Storing and Caring for Coins Properly

by Chad Eicher

Storing and Caring for Coins

Handling coins correctly and caring for coins properly will save you grief in the long run. Expensive collectible coins can be ruined in the blink of an eye if dropped, rubbed cleaned or subjected to other abuses.

Touch the field of a proof coin like the beautiful 2013 Silver Eagle Proof to the right and your fingerprint will be left there for all eternity.

Caring for coins is really nothing more than the application of common sense. And good etiquette should be to treat coins that belong to others as you want them to treat yours! Here’s some tips to follow to properly care for your collectible coins.

Wash Your Hands

Believe it or not the natural chemicals on your hands will damage your coins. If you have any doubts go grab a brand new penny, put it between your thumb and forefinger and give it a good squeeze. Set it aside overnight.

Now pick up the penny and look at the clear fields. You will see dark ridges that follow your finger prints. If you’re not going to wear gloves when handling your coins at least wash and dry your hands thoroughly before handling coins to help prevent transference of oils and dirt.

Wear Gloves

Especially if you’re going to be handling proof or very valuable coins. Get in the habit of wearing a pair of white cotton gloves when you’re handling collectible coins.

With the gloves, even if you’re holding it on the edge and the coin slips it’s protected by the gloves. Gloves like those pictured on the right are inexpensive and do a great job of protecting your coins. They also aid in holding coins securely. And besides, you’ll look cool and professional with the white gloves on!!:>)

Hold Coins Properly

Always hold coins on the edge.

Never clamp the flat fields between your thumb and forefinger.

Holding coins by the edge helps to prevent the oils, grease and dirt on your fingers from contacting the clear fields of your coin.

Of course this isn’t a real problem if you’re wearing gloves to handle the coins with!

Do NOT Clean Coins

Here’s where we get into a great deal of controversy. So this is my opinion.

Unless the coin just came out of the ground and is encrusted in dirt do NOT clean your coins. Do not attempt to remove toning. Do not attempt to make the coin “shine.”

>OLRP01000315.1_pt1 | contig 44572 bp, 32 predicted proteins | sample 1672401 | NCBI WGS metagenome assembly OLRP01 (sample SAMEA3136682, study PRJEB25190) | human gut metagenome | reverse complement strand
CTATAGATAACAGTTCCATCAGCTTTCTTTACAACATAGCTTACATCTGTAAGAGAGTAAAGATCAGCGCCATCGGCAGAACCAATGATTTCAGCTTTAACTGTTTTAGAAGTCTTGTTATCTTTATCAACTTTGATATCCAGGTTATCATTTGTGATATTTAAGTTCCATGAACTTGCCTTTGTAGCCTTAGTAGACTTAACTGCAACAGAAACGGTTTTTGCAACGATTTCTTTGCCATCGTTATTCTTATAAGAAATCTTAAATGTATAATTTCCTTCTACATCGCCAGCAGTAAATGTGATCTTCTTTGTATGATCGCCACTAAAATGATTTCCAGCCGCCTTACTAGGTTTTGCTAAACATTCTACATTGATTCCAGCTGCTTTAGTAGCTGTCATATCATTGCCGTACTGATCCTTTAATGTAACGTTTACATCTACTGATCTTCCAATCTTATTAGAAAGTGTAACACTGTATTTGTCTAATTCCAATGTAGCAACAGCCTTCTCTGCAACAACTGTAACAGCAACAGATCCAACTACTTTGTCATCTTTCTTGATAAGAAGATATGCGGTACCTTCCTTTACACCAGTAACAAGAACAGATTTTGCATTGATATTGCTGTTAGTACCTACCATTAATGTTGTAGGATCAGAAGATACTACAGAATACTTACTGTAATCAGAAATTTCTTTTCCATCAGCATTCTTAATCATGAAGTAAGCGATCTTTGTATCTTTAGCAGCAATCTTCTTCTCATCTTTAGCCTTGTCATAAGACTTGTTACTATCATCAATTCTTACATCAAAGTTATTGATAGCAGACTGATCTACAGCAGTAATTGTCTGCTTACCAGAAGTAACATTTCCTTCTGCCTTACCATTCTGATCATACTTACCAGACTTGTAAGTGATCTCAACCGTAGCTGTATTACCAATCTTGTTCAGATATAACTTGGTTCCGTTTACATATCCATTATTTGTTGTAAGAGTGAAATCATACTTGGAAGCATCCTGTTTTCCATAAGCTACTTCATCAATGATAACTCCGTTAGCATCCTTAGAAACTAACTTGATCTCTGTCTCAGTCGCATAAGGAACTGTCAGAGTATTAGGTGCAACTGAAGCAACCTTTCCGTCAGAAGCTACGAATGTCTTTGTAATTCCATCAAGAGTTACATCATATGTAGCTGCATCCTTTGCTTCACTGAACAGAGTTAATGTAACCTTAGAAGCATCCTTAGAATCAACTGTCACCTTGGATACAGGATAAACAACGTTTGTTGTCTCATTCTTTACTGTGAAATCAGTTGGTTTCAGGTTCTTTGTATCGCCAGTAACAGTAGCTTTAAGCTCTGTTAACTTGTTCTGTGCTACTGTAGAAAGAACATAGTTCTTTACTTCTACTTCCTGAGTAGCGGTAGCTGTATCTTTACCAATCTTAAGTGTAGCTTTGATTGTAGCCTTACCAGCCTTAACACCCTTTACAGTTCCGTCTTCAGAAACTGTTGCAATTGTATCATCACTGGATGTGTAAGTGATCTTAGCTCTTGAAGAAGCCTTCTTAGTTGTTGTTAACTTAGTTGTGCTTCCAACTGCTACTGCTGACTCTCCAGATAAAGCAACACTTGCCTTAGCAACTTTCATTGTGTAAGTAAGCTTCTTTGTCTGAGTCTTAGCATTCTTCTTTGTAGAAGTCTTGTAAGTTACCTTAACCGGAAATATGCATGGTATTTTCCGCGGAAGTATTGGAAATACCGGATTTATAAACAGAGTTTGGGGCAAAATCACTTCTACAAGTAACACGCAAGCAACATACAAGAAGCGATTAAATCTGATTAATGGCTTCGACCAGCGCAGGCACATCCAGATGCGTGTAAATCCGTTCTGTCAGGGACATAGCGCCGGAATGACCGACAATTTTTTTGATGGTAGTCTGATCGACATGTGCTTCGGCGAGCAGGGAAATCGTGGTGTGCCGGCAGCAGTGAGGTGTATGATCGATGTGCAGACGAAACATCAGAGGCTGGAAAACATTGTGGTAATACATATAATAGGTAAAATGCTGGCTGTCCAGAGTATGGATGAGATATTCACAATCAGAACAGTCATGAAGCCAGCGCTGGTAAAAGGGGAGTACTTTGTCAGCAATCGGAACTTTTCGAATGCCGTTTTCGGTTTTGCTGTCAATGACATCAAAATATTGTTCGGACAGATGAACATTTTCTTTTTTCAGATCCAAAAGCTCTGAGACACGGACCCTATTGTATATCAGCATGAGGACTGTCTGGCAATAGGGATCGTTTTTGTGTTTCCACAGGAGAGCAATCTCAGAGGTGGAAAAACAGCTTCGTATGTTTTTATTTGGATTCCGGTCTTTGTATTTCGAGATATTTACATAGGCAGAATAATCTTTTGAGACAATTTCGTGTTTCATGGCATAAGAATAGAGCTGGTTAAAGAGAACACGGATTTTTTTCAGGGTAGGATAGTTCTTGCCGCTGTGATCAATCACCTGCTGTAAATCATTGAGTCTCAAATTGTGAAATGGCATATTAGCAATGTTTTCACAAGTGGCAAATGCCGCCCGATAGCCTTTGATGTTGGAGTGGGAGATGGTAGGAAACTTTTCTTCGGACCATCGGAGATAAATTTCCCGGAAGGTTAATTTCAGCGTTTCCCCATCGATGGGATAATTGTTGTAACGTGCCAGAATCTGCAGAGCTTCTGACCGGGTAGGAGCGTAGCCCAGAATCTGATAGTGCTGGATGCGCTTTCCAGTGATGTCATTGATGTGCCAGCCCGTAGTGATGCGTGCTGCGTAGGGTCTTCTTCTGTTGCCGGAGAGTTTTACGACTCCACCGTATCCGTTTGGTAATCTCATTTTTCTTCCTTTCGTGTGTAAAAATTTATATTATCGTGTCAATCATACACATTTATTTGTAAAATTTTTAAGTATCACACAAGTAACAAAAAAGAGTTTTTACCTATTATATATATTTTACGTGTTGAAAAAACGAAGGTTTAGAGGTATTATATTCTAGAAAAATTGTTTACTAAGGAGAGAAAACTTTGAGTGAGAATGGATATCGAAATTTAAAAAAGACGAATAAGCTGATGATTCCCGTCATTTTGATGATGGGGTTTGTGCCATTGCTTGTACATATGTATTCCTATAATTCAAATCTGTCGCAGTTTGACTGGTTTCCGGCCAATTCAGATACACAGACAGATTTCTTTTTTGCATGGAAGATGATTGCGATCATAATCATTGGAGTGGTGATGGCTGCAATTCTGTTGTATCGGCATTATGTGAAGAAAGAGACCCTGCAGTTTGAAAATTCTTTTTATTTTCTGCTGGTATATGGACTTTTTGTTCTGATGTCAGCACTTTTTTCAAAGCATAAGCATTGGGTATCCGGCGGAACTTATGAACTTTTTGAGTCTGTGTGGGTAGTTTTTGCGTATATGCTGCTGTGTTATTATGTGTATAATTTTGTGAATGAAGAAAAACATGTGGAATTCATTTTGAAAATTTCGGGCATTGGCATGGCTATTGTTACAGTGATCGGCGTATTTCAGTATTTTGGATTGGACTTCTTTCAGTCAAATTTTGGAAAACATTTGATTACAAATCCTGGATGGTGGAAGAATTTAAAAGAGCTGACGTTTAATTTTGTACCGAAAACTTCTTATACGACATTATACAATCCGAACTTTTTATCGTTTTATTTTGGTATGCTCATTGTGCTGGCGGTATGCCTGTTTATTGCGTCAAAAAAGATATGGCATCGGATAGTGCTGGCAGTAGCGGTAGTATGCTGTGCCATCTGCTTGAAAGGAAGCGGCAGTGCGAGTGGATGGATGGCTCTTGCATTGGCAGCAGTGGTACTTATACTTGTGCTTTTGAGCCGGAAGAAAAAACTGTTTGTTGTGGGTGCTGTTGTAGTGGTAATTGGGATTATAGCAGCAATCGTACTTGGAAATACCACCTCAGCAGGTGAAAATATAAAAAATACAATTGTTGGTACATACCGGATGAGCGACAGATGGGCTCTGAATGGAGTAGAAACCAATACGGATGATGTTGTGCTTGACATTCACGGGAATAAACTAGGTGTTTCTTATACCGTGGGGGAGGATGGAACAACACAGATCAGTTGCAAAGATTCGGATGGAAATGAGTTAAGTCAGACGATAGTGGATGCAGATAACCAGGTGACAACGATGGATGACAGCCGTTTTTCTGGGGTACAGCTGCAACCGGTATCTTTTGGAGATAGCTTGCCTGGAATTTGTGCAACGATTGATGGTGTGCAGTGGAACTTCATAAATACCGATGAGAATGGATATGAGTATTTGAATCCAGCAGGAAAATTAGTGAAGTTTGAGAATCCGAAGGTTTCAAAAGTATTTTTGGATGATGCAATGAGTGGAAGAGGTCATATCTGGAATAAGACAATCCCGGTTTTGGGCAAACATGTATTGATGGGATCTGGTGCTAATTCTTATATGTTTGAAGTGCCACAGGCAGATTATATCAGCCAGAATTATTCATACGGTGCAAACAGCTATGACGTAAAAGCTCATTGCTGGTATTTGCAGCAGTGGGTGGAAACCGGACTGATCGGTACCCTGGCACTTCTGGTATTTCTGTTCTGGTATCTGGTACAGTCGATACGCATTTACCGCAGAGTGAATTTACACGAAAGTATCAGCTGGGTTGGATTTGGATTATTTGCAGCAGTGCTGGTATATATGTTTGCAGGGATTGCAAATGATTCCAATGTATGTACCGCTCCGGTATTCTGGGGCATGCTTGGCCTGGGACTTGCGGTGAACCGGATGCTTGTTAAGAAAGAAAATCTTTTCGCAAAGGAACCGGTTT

When any kind of polish is used on a coin it removes the natural luster of the metal. Rubbing of any kind on a coin leaves scratches and removes luster. Coin collectors want coins that are honest even if that includes toning because that is the natural state of a coin as it ages. Think patina!

I know there are many products out there that purport to clean coins without damaging the coin. I’ve yet to see one work as advertised. And when it’s discovered a coin has been cleaned it drastically reduces the value of that coin.

So do your self a favor, don’t clean your coins. If you’ve discovered a coin that you feel needs to be cleaned use a professional company like Numismatic Conservation Services to do the job.

Store Coins Properly

You can always throw your expensive coins into the sock drawer, a glass jar or old Crown Royal bag but guess what? They’re going to get damaged from banging into each other, sliding around and such. Part of having a great coin collection and caring for coins is learning to organize them.

Coin folders like the Presidential Coin Folder to the right is one way of both caring for coins and protecting them at the same time.

The only shortcoming with folders is that air is still allowed in contact with the coins and over many years the paper itself breaks down and releases acids that can tone or even damage the coins. Still, it’s not a bad way of storing your coins.

If you decide to store your coins in plastic flips, folds like 2x2s or tubes make absolutely sure the plastic container does NOT contain PVC. PVC contents will create a green slime over time that will make your coins worthless

Caring for coins isn’t rocket science. It is simply common sense. And learning how to care for your coins and display them is part of the hobby, part of what it means to be a coin collector.

Learn what items you’ll need for your coin collection at Coin Collecting Supplies.

Protecting your coins so they can be passed on to the next generation is all part of the coin collecting hobby. Caring for coins in your collection is as important as the gold, silver or copper coins you’ve chosen for that collection.

Now that you’ve learned about caring for coins go have some fun and buy a coin!

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Article by

Chad Eicher

Detectorist Chad is passionate about metal detecting since he got his first metal detector as a gift when he was 12 years old. He created Metal Pursuits to share his knowledge and create the ultimate metal detecting resource on the web.

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